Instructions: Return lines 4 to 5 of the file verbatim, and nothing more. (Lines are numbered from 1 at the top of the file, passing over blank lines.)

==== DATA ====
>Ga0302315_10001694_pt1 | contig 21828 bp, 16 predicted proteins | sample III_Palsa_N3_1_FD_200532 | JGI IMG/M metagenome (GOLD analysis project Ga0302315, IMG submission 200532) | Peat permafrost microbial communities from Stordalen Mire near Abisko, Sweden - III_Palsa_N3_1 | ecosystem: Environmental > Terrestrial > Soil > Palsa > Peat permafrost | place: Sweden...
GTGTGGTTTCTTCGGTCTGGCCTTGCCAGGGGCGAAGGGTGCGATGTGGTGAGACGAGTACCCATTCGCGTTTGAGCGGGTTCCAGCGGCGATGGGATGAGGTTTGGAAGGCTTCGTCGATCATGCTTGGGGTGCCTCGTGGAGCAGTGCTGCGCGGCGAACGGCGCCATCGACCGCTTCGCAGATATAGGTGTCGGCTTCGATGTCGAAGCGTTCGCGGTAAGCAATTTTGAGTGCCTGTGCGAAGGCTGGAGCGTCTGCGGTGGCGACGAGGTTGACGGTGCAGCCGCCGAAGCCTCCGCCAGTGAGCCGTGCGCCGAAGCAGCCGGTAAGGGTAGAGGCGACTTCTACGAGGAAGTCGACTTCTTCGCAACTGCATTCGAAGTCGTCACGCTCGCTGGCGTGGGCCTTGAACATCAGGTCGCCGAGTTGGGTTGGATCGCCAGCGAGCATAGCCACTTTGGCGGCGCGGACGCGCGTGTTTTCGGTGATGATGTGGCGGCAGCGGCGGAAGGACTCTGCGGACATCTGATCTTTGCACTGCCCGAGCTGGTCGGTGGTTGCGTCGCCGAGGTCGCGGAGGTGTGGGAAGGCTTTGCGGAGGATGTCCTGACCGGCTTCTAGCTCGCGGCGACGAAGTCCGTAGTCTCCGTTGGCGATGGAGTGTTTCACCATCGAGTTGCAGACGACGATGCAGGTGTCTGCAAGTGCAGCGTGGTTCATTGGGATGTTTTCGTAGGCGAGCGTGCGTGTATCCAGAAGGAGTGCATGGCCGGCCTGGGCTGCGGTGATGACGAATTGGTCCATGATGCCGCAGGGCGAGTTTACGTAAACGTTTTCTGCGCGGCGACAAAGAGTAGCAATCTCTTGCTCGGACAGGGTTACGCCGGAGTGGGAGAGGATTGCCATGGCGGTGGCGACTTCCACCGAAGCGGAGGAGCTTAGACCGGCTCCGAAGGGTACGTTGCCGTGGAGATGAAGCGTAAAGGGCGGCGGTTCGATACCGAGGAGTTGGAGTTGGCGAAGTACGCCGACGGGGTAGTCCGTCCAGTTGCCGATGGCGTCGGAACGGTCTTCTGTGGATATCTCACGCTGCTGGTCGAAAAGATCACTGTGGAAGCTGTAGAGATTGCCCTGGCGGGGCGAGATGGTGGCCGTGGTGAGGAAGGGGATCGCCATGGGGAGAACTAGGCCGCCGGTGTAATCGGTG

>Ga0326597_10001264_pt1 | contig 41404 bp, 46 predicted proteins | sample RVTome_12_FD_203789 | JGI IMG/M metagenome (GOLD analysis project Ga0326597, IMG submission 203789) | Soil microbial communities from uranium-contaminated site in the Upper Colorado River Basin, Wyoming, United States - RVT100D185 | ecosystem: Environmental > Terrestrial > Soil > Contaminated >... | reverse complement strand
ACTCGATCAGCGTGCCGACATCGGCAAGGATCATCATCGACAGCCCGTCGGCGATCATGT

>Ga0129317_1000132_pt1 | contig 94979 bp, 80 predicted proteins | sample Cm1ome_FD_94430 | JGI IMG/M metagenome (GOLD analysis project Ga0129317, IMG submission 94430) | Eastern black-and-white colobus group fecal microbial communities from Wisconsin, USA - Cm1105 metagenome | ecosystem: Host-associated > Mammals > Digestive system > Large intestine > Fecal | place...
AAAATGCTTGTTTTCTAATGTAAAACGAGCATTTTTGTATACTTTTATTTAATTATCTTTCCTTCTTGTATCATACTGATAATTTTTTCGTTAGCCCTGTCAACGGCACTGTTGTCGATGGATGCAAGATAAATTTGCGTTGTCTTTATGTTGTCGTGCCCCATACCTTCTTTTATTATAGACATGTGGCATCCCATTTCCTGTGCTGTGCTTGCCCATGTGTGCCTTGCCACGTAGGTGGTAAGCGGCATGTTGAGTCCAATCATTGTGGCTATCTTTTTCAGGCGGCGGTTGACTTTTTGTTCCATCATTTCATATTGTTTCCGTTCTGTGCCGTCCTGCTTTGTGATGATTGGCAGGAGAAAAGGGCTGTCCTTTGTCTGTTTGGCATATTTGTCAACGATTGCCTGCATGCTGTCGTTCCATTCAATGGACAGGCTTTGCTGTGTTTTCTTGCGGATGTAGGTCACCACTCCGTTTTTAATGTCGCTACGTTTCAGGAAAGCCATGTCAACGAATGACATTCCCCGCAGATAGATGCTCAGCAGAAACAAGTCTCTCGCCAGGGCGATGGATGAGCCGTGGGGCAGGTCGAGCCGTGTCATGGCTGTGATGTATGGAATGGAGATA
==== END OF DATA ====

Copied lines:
ACTCGATCAGCGTGCCGACATCGGCAAGGATCATCATCGACAGCCCGTCGGCGATCATGT

>Ga0129317_1000132_pt1 | contig 94979 bp, 80 predicted proteins | sample Cm1ome_FD_94430 | JGI IMG/M metagenome (GOLD analysis project Ga0129317, IMG submission 94430) | Eastern black-and-white colobus group fecal microbial communities from Wisconsin, USA - Cm1105 metagenome | ecosystem: Host-associated > Mammals > Digestive system > Large intestine > Fecal | place...